VPLS frames with a control word, and will send frames the same way.
   If the PEs at both ends of a pseudowire do not agree on the setting
   of the C-bit, the PW does not come up.  The expected behavior is
   similar for the S-bit.

   This memo updates the meaning of the C-bit and the S-bit in the
   control flags.

3.1 Control word (C-bit)

   If a PE sets the C-bit in its NLRI, it means that the PE has ability
   to send and receive frames with a control word.  If the PEs at both
   ends of a PW set the C-bit, control words MUST be used in both
   directions of the PW.  If both PEs send a C-bit of 0, control words
   MUST not be used on the PW.  These two cases behave as before.

   However, if the PEs don't agree on the setting of the C-bit, control
   words MUST not be used on that PW but the PW MUST NOT be prevented
   from coming up due to this mismatch. So, the PW MUST still come up.
   This behavior is new; the old behavior was that the PW doesn't come
   up.

3.2 Sequence flag (S-bit)

   Current BGP VPLS implementation do not allow for S-bit setting to be
   negotiated either.  If the PE sets the S-bit, it expects to receive
   VPLS frames with sequence numbers, and will send the frames with the
   sequence numbers as well.  This memo further specifies the existing
   behavior. If the PEs on the both ends of the PW set the S-bit, then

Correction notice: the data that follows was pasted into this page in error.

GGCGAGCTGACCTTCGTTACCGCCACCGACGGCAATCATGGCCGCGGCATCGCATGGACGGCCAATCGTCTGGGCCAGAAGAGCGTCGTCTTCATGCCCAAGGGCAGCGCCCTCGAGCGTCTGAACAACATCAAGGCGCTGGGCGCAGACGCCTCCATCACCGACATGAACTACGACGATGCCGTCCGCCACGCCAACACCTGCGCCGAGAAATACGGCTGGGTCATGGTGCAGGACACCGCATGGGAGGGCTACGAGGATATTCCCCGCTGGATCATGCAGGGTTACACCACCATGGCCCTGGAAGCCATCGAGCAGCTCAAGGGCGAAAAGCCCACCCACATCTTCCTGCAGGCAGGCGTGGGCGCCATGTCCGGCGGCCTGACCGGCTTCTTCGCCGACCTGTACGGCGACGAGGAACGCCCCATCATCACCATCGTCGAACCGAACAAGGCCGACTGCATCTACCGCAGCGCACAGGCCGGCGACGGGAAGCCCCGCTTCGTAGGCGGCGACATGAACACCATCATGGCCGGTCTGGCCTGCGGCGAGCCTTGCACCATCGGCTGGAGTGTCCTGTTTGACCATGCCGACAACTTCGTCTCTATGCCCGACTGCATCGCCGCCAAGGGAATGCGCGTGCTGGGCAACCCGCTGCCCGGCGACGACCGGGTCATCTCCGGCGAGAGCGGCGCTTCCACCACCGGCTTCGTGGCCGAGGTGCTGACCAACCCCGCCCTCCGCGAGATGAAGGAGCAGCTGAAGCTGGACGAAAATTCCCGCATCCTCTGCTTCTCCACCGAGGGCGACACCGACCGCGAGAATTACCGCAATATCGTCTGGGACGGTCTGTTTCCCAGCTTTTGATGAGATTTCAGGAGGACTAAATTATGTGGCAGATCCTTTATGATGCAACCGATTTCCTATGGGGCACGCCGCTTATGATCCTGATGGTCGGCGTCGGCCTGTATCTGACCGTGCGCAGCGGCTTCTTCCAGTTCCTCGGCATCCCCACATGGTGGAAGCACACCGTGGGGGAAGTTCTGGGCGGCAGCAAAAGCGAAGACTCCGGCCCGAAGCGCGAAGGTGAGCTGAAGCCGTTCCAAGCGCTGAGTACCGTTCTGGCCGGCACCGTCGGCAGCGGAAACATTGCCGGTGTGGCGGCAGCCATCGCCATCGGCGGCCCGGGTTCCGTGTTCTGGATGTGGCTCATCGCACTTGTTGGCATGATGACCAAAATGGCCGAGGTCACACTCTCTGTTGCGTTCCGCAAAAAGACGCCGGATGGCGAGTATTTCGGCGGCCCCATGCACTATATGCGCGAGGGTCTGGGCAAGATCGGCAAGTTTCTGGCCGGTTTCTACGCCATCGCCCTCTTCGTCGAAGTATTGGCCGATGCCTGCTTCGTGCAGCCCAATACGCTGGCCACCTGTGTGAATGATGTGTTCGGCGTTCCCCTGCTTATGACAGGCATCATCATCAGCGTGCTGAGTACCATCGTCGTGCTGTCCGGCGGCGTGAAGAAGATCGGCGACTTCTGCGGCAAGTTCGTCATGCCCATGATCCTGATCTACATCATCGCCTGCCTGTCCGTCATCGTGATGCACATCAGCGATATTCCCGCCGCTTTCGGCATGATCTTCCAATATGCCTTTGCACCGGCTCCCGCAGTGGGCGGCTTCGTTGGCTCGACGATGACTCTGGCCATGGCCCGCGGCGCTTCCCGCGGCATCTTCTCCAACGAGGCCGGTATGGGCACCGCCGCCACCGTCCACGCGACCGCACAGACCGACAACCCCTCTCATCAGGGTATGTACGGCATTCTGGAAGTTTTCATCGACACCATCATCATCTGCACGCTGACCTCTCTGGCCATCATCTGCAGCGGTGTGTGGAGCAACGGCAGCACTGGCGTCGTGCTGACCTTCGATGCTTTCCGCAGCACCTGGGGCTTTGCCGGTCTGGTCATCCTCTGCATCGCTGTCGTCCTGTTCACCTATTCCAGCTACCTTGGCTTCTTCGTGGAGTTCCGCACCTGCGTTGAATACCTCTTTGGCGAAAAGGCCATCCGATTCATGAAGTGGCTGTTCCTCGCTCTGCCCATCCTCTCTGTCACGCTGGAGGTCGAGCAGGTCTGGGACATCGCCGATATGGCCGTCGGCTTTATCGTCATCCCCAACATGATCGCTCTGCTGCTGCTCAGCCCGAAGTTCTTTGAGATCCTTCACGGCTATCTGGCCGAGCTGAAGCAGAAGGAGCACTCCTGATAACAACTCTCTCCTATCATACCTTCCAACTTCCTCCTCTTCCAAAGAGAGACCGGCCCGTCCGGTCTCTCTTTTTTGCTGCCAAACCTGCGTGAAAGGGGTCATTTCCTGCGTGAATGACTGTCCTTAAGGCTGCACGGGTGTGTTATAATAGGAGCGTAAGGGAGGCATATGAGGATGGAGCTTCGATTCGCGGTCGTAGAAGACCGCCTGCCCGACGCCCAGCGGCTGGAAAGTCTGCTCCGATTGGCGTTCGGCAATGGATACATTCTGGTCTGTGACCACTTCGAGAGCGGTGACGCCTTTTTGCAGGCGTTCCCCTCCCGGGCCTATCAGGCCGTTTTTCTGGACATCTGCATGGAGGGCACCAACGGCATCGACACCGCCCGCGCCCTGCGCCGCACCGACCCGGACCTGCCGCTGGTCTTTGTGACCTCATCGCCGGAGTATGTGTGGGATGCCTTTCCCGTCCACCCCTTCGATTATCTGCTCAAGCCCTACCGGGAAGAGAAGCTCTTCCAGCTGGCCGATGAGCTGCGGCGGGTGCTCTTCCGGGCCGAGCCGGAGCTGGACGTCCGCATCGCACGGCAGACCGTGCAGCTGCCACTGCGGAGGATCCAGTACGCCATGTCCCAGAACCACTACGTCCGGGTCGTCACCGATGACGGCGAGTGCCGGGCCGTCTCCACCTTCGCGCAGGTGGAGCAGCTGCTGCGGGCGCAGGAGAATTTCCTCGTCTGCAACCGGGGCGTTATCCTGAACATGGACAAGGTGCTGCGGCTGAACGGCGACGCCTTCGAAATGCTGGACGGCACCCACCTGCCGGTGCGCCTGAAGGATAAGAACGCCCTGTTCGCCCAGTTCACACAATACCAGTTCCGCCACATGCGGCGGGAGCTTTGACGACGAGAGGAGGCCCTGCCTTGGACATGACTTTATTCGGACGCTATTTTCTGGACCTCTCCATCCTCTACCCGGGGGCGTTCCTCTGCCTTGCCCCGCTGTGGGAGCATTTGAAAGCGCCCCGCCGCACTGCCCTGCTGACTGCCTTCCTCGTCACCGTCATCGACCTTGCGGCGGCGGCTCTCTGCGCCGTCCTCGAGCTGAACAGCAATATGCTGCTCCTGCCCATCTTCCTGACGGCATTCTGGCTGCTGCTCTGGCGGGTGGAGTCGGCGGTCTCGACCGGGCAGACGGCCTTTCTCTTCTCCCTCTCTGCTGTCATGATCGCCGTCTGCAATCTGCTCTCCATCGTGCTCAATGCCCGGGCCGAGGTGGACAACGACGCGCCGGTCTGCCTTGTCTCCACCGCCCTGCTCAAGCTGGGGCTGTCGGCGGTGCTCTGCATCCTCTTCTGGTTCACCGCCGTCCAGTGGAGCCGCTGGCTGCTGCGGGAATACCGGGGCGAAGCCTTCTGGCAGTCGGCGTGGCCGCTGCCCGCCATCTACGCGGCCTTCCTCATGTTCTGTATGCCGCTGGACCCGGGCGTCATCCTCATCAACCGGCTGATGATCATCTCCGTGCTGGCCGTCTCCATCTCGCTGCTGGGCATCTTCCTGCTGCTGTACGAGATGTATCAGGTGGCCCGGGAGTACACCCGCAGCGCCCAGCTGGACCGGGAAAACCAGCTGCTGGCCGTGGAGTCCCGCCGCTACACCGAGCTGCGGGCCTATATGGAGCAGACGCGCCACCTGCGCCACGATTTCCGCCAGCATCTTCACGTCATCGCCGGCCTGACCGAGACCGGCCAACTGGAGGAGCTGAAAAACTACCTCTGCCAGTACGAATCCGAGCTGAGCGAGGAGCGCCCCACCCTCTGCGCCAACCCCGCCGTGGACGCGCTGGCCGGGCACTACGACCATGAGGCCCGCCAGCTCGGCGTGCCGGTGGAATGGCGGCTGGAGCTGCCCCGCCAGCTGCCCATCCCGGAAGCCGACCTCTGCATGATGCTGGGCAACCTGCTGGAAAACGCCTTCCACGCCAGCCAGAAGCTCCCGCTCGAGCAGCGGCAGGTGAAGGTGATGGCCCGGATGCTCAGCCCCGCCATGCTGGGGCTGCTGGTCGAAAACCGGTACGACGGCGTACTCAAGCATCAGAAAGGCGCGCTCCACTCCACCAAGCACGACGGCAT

both PEs MUST include the PW sequence numbers.  If the PEs at both
   ends of the PW do not agree on the setting of the S-bit, the PW
   SHOULD NOT come up at all.











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4  Using p2mp LSP as transport for BGP VPLS

   BGP VPLS can be used over point-2-point LSPs acting as transport
   between the VPLS PEs. Alternately, BGP VPLS may also be used over
   p2mp LSPs with the source of the p2mp LSP rooted at the PE
   advertising the VPLS BGP NLRI.

   In a network that uses p2mp LSPs as transport for BGP VPLS, in a
   given VPLS there may be some PEs that support control-word while
   others do not. Similarly, for sequencing of frames.

   In such a setup, a source PE that supports control-word should setup
   2 different p2mp LSPs such that:
     - one p2mp LSP will carry CW-marked frames to those PEs that
       advertised C-bit as 1, and
     - the other p2mp LSP will carry frames without CW to those PEs
       that advertised C-bit as 0.

     However, the set of leaves on the 2 p2mp LSPs (rooted at the given
     PE) MUST NOT contain any PEs that advertised a value for S-bit
     different from what this PE itself is advertising.

     Using 2 different p2mp LSPs to deliver frames with and without CW
     to different PEs ensures that this PE honors the C-bit advertised
     by the other PEs.

     By not having PEs that advertised their S-bit value differently
     (from what this PE advertised) on either of the p2mp LSPs, it is
     ensured that this PE is sending VPLS frames only to those PEs that